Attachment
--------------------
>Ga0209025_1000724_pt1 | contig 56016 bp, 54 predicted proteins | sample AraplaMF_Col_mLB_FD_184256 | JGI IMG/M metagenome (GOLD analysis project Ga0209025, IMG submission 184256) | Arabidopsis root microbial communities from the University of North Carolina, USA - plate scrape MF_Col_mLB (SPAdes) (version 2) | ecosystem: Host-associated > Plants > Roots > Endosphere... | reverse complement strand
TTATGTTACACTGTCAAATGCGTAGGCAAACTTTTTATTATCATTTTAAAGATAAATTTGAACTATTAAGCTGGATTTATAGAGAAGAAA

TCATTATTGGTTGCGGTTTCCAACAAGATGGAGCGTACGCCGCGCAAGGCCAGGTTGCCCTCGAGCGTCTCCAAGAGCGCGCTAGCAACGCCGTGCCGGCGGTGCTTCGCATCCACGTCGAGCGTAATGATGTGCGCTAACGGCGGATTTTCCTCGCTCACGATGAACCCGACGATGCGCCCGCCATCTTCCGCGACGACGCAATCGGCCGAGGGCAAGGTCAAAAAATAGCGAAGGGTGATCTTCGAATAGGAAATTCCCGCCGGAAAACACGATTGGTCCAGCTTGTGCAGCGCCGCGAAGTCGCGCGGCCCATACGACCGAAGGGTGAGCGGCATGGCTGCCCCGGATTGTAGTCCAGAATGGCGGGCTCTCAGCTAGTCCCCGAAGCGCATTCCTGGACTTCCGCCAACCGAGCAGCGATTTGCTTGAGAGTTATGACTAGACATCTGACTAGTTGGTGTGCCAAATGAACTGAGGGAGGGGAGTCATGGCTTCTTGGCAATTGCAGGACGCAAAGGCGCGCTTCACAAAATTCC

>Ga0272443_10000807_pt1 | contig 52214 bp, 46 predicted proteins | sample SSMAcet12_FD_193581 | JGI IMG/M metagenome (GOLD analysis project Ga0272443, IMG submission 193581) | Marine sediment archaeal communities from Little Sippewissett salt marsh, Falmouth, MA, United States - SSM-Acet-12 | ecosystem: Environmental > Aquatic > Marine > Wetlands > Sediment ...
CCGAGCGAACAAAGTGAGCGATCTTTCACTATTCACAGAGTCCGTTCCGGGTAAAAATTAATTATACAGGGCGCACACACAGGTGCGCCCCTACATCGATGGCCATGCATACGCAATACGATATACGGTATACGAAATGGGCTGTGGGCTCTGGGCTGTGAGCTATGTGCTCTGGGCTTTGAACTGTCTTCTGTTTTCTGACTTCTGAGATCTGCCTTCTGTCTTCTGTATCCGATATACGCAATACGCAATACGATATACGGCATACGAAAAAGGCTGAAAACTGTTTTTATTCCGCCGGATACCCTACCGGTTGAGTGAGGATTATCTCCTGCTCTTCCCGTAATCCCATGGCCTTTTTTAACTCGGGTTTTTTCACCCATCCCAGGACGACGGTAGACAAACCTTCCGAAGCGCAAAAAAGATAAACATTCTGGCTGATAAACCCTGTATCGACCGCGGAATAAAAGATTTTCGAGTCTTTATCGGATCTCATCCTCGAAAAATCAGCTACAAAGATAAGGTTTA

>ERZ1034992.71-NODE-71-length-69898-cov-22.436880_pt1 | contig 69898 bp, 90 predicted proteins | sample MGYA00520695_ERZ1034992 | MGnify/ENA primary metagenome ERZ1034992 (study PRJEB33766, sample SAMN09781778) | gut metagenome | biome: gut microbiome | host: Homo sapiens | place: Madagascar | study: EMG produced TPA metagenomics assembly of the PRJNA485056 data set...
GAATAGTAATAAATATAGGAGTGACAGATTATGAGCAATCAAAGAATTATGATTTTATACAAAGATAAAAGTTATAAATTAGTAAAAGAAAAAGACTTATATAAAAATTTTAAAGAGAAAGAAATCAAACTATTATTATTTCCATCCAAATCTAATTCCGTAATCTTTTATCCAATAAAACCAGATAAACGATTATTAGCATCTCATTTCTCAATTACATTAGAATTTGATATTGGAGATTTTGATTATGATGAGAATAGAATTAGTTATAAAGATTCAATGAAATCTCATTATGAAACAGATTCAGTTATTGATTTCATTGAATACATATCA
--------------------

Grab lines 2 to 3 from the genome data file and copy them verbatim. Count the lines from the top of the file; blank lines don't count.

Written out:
TTATGTTACACTGTCAAATGCGTAGGCAAACTTTTTATTATCATTTTAAAGATAAATTTGAACTATTAAGCTGGATTTATAGAGAAGAAA

TCATTATTGGTTGCGGTTTCCAACAAGATGGAGCGTACGCCGCGCAAGGCCAGGTTGCCCTCGAGCGTCTCCAAGAGCGCGCTAGCAACGCCGTGCCGGCGGTGCTTCGCATCCACGTCGAGCGTAATGATGTGCGCTAACGGCGGATTTTCCTCGCTCACGATGAACCCGACGATGCGCCCGCCATCTTCCGCGACGACGCAATCGGCCGAGGGCAAGGTCAAAAAATAGCGAAGGGTGATCTTCGAATAGGAAATTCCCGCCGGAAAACACGATTGGTCCAGCTTGTGCAGCGCCGCGAAGTCGCGCGGCCCATACGACCGAAGGGTGAGCGGCATGGCTGCCCCGGATTGTAGTCCAGAATGGCGGGCTCTCAGCTAGTCCCCGAAGCGCATTCCTGGACTTCCGCCAACCGAGCAGCGATTTGCTTGAGAGTTATGACTAGACATCTGACTAGTTGGTGTGCCAAATGAACTGAGGGAGGGGAGTCATGGCTTCTTGGCAATTGCAGGACGCAAAGGCGCGCTTCACAAAATTCC